Beginners Mind

Embarking on a journey of self-improvement often begins with a moment of realization; you want to change, to evolve into someone better. Yet, this desire is frequently shadowed by the weight of past decisions and the enormity of the path ahead, leading to a sense of defeat before the battle has even begun.

So how do we overcome this paralysis? By accepting that true growth blooms from simply being committed to being better today than you were yesterday. Start where you are and do what you can, because that is all that you can do.

Clearly, this is easier said than done. It’s one thing for me to sit at my desk and type out pithy advice; it’s another to actually deal with the situation day-to-day in real life. But here’s the thing: To get where I am, I had to start where I was.

When I say, “start where you are”, I mean that you should accept that who you are and what you have today is, essentially, your starting hand. Don’t beat yourself up for past mistakes.

Don’t blame others for getting you into this situation. These are the cards you’ve been dealt (even if you’ve dealt them to yourself), and it’s now up to you to play them as best you can.

“It’s not about the cards you’re dealt, but how you play the hand.” – Randy Pausch

How do you do this?

  1. Prioritize Self-Care: Your journey should begin with a focus on your physical and mental health. Exercise regularly, eat nutritious meals, and don’t hesitate to seek therapy if needed. Your well-being is the foundation of any successful endeavor.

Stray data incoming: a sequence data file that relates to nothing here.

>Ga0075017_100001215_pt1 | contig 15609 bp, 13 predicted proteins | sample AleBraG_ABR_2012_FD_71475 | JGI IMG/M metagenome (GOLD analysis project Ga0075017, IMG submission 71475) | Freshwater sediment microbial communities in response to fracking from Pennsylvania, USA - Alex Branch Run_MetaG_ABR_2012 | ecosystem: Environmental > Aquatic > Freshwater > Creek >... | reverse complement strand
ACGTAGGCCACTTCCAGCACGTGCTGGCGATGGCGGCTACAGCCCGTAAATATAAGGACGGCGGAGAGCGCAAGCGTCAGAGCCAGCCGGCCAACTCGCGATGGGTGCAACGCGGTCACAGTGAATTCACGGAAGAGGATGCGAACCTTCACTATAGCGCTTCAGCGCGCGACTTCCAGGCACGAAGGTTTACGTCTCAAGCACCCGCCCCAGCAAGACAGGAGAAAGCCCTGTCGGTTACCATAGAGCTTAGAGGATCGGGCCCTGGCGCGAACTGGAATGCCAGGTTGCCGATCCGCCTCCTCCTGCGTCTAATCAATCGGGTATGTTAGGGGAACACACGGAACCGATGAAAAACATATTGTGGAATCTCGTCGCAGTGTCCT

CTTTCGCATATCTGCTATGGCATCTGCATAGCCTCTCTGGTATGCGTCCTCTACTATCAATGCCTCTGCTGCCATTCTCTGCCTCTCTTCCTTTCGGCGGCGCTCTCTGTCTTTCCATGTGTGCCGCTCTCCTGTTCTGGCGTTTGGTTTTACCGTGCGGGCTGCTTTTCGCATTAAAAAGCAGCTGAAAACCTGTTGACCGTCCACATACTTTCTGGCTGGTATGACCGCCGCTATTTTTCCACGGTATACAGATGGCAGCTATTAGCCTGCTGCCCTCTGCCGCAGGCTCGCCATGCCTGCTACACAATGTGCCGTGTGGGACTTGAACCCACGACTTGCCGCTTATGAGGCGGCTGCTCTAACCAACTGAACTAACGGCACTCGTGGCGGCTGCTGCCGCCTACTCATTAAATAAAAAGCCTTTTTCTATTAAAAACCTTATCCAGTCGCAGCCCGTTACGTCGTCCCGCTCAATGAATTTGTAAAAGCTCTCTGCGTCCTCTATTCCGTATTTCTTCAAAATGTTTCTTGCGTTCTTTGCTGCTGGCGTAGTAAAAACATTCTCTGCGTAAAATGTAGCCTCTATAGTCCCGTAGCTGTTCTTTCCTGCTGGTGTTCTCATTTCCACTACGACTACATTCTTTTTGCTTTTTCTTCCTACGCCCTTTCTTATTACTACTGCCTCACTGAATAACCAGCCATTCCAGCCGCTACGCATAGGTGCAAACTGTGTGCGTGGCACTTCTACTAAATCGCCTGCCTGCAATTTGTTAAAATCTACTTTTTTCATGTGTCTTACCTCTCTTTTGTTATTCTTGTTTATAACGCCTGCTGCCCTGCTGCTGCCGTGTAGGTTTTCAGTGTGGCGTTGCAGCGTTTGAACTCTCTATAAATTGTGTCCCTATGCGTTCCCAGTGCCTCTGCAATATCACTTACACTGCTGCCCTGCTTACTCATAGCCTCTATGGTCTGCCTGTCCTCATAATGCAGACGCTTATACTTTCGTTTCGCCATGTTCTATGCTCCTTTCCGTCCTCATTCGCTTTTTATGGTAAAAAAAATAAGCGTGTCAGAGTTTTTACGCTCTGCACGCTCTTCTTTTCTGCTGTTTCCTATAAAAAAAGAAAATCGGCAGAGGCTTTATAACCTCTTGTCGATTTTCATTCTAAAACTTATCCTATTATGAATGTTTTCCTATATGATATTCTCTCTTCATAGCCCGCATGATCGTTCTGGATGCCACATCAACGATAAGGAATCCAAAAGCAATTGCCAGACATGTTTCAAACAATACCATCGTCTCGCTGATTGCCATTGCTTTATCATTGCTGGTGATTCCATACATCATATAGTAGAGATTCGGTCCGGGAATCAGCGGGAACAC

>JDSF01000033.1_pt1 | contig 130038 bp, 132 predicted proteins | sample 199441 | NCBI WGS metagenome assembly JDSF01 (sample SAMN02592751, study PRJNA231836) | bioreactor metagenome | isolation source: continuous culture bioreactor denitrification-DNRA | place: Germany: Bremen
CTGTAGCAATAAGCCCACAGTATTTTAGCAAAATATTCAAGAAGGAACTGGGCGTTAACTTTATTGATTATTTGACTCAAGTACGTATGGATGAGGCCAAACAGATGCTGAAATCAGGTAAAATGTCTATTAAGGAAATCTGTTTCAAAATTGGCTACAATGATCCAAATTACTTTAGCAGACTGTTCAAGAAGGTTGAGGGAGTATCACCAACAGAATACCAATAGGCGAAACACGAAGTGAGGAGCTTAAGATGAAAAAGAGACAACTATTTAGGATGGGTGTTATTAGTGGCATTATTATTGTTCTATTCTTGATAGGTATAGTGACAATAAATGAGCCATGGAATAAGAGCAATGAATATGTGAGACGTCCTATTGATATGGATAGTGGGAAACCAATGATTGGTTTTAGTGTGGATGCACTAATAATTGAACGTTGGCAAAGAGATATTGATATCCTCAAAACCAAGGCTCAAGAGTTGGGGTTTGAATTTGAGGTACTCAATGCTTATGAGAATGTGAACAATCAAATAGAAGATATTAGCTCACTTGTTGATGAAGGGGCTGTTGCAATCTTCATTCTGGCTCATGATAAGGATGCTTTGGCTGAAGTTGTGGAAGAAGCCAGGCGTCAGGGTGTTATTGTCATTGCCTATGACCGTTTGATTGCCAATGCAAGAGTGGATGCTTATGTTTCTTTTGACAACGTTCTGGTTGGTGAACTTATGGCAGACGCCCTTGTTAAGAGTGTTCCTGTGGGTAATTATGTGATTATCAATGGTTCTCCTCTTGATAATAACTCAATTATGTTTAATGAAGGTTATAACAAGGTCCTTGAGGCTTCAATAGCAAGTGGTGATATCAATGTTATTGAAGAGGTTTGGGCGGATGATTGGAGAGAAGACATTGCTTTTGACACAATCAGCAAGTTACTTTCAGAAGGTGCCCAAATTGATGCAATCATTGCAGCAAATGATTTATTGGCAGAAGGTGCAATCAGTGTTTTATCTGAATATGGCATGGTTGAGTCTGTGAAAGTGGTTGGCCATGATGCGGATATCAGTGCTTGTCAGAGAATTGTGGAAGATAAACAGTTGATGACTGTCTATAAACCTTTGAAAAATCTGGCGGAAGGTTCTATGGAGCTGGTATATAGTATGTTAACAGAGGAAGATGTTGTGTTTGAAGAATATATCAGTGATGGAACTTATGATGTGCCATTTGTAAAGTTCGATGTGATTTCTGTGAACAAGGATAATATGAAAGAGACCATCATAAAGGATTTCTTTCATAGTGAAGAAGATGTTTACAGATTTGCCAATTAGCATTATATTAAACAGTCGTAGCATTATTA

1. Assess Your Situation Honestly: Take a thorough inventory of where you stand in various aspects of your life, be it your health, finances, or personal relationships. Knowing your starting point is crucial for setting achievable goals.
  1. Define Clear Goals: Ambiguity is the enemy of progress. Set specific, measurable objectives. Crafting a personal mission statement can serve as a compass, guiding your efforts and helping you stay focused.
  1. Be Willing to Make Changes: Aligning your lifestyle with your goals might require significant changes. This could mean re-evaluating your spending, considering a career change, or even relocating to a more affordable home.
  1. Embrace Simplicity: Complexity can lead to procrastination. Start with simple actions that you can build upon over time.
  1. Last But Not Least…Avoid Comparisons: On an individual level, comparing yourself to your friends and family is a bad idea because you’re pitting your internal worst against their external best. Of course this’ll make you feel like crap! Besides, it doesn’t matter where anybody else is; what matters is where you are relative to where you want to be. It’s also a bad idea to compare yourself to statistical norms. Sure, stats can be fun to look at, but stats are soul-less, lifeless abstract numbers. Statistics don’t have cancer. Statistics don’t get divorces. Statistics don’t struggle with faulty financial blueprints. Statistics don’t come from impoverished homes. When you start where you are, worry about your own self — not anybody else.

“Knowing others is intelligence; knowing yourself is true wisdom.” – Lao Tzu

Embarking on a path of self-improvement and personal growth necessitates an understanding and application of “The Power of Doing What Works.”